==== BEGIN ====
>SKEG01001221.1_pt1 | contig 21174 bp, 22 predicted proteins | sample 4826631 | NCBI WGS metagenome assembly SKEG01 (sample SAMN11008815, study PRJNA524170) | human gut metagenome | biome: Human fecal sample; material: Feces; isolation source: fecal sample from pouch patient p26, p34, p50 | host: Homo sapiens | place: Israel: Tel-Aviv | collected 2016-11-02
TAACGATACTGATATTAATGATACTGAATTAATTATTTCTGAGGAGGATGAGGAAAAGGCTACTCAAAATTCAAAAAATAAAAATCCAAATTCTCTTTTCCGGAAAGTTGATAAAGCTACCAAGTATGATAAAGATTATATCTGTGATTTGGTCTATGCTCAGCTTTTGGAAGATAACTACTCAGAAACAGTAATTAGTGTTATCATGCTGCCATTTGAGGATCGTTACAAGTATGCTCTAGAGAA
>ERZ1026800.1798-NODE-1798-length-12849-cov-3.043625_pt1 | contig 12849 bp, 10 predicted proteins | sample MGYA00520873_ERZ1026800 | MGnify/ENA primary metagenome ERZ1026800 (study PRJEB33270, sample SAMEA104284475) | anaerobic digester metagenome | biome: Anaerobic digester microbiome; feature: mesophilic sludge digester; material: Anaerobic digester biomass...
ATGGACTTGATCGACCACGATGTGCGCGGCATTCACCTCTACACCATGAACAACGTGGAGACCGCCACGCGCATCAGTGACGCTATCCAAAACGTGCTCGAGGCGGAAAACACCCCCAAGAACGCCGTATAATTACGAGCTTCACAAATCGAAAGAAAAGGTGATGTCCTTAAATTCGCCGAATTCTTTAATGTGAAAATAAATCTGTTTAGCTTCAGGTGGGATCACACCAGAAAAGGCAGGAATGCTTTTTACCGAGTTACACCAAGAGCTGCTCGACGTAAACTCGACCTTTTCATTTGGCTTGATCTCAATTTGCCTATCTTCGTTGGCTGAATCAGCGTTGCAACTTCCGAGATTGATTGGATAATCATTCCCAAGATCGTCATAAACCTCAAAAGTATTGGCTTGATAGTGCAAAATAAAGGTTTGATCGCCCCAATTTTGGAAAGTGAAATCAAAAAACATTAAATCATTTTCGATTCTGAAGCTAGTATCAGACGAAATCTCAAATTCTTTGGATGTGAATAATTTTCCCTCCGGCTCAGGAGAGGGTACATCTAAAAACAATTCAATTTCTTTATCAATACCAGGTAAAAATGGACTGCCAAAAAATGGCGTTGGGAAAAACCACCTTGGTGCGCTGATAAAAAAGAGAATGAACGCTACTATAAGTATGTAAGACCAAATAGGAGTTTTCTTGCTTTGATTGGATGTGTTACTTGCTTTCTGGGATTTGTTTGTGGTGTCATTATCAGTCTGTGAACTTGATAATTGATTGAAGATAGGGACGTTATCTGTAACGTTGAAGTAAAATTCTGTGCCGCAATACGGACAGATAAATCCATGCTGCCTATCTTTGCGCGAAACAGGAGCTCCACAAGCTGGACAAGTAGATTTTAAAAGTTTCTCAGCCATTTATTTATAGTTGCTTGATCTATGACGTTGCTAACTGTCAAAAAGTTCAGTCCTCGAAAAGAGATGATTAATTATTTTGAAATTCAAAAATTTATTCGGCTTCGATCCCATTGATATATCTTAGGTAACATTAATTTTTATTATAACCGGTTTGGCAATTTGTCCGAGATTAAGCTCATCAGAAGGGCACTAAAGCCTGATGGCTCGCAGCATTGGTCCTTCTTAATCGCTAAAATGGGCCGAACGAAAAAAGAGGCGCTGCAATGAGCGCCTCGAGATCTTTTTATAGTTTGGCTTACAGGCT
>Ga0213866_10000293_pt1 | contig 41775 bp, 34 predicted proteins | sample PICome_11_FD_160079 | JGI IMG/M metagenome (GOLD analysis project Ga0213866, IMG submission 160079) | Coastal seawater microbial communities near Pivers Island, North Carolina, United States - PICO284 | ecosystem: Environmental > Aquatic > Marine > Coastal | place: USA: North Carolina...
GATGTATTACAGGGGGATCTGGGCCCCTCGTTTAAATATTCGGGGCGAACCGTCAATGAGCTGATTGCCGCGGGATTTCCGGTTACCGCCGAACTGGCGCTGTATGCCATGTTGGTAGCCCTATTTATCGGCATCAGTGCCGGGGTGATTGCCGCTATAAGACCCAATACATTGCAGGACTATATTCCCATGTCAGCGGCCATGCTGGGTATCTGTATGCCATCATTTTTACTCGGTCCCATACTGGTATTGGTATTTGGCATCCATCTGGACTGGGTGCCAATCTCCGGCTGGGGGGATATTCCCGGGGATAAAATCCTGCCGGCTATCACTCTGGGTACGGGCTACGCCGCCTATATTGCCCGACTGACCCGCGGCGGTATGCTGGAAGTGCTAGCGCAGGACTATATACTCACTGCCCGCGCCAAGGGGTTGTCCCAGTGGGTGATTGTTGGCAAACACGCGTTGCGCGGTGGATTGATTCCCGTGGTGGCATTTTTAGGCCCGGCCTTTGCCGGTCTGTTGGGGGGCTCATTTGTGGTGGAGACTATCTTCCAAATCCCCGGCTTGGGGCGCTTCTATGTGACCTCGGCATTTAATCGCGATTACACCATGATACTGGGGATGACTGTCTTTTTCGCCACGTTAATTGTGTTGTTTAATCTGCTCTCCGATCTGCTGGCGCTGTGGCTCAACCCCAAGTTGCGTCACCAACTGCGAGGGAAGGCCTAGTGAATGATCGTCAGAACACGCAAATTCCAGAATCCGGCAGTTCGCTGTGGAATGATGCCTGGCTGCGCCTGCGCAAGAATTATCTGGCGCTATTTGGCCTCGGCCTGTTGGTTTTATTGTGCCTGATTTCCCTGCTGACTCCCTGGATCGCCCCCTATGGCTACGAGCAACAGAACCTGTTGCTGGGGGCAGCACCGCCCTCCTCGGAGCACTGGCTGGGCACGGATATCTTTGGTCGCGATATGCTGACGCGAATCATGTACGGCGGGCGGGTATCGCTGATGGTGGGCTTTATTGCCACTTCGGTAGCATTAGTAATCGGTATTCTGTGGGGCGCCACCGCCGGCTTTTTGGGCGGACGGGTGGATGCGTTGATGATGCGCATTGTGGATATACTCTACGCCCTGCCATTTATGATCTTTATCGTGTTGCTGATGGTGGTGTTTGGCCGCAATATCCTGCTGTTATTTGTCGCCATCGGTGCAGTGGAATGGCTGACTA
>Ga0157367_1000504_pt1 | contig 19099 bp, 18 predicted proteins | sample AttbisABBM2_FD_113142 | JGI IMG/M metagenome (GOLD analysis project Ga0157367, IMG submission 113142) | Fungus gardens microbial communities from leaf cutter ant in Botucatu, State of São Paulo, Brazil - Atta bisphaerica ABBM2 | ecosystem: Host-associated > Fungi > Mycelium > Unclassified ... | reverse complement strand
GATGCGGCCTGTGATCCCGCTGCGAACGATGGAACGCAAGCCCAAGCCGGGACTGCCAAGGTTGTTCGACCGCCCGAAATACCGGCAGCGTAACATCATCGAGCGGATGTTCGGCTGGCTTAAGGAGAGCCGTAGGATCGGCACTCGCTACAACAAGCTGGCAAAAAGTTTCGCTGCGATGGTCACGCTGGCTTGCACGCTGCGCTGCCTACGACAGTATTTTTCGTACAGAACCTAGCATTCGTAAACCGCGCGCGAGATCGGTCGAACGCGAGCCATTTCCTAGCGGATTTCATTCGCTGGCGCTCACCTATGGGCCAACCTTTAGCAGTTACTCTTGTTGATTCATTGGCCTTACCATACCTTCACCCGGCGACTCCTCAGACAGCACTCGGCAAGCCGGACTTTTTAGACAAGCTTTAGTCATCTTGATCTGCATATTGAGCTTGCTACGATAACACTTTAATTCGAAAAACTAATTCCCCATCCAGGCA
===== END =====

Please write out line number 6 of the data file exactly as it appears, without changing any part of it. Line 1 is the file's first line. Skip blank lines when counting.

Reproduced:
GATGTATTACAGGGGGATCTGGGCCCCTCGTTTAAATATTCGGGGCGAACCGTCAATGAGCTGATTGCCGCGGGATTTCCGGTTACCGCCGAACTGGCGCTGTATGCCATGTTGGTAGCCCTATTTATCGGCATCAGTGCCGGGGTGATTGCCGCTATAAGACCCAATACATTGCAGGACTATATTCCCATGTCAGCGGCCATGCTGGGTATCTGTATGCCATCATTTTTACTCGGTCCCATACTGGTATTGGTATTTGGCATCCATCTGGACTGGGTGCCAATCTCCGGCTGGGGGGATATTCCCGGGGATAAAATCCTGCCGGCTATCACTCTGGGTACGGGCTACGCCGCCTATATTGCCCGACTGACCCGCGGCGGTATGCTGGAAGTGCTAGCGCAGGACTATATACTCACTGCCCGCGCCAAGGGGTTGTCCCAGTGGGTGATTGTTGGCAAACACGCGTTGCGCGGTGGATTGATTCCCGTGGTGGCATTTTTAGGCCCGGCCTTTGCCGGTCTGTTGGGGGGCTCATTTGTGGTGGAGACTATCTTCCAAATCCCCGGCTTGGGGCGCTTCTATGTGACCTCGGCATTTAATCGCGATTACACCATGATACTGGGGATGACTGTCTTTTTCGCCACGTTAATTGTGTTGTTTAATCTGCTCTCCGATCTGCTGGCGCTGTGGCTCAACCCCAAGTTGCGTCACCAACTGCGAGGGAAGGCCTAGTGAATGATCGTCAGAACACGCAAATTCCAGAATCCGGCAGTTCGCTGTGGAATGATGCCTGGCTGCGCCTGCGCAAGAATTATCTGGCGCTATTTGGCCTCGGCCTGTTGGTTTTATTGTGCCTGATTTCCCTGCTGACTCCCTGGATCGCCCCCTATGGCTACGAGCAACAGAACCTGTTGCTGGGGGCAGCACCGCCCTCCTCGGAGCACTGGCTGGGCACGGATATCTTTGGTCGCGATATGCTGACGCGAATCATGTACGGCGGGCGGGTATCGCTGATGGTGGGCTTTATTGCCACTTCGGTAGCATTAGTAATCGGTATTCTGTGGGGCGCCACCGCCGGCTTTTTGGGCGGACGGGTGGATGCGTTGATGATGCGCATTGTGGATATACTCTACGCCCTGCCATTTATGATCTTTATCGTGTTGCTGATGGTGGTGTTTGGCCGCAATATCCTGCTGTTATTTGTCGCCATCGGTGCAGTGGAATGGCTGACTA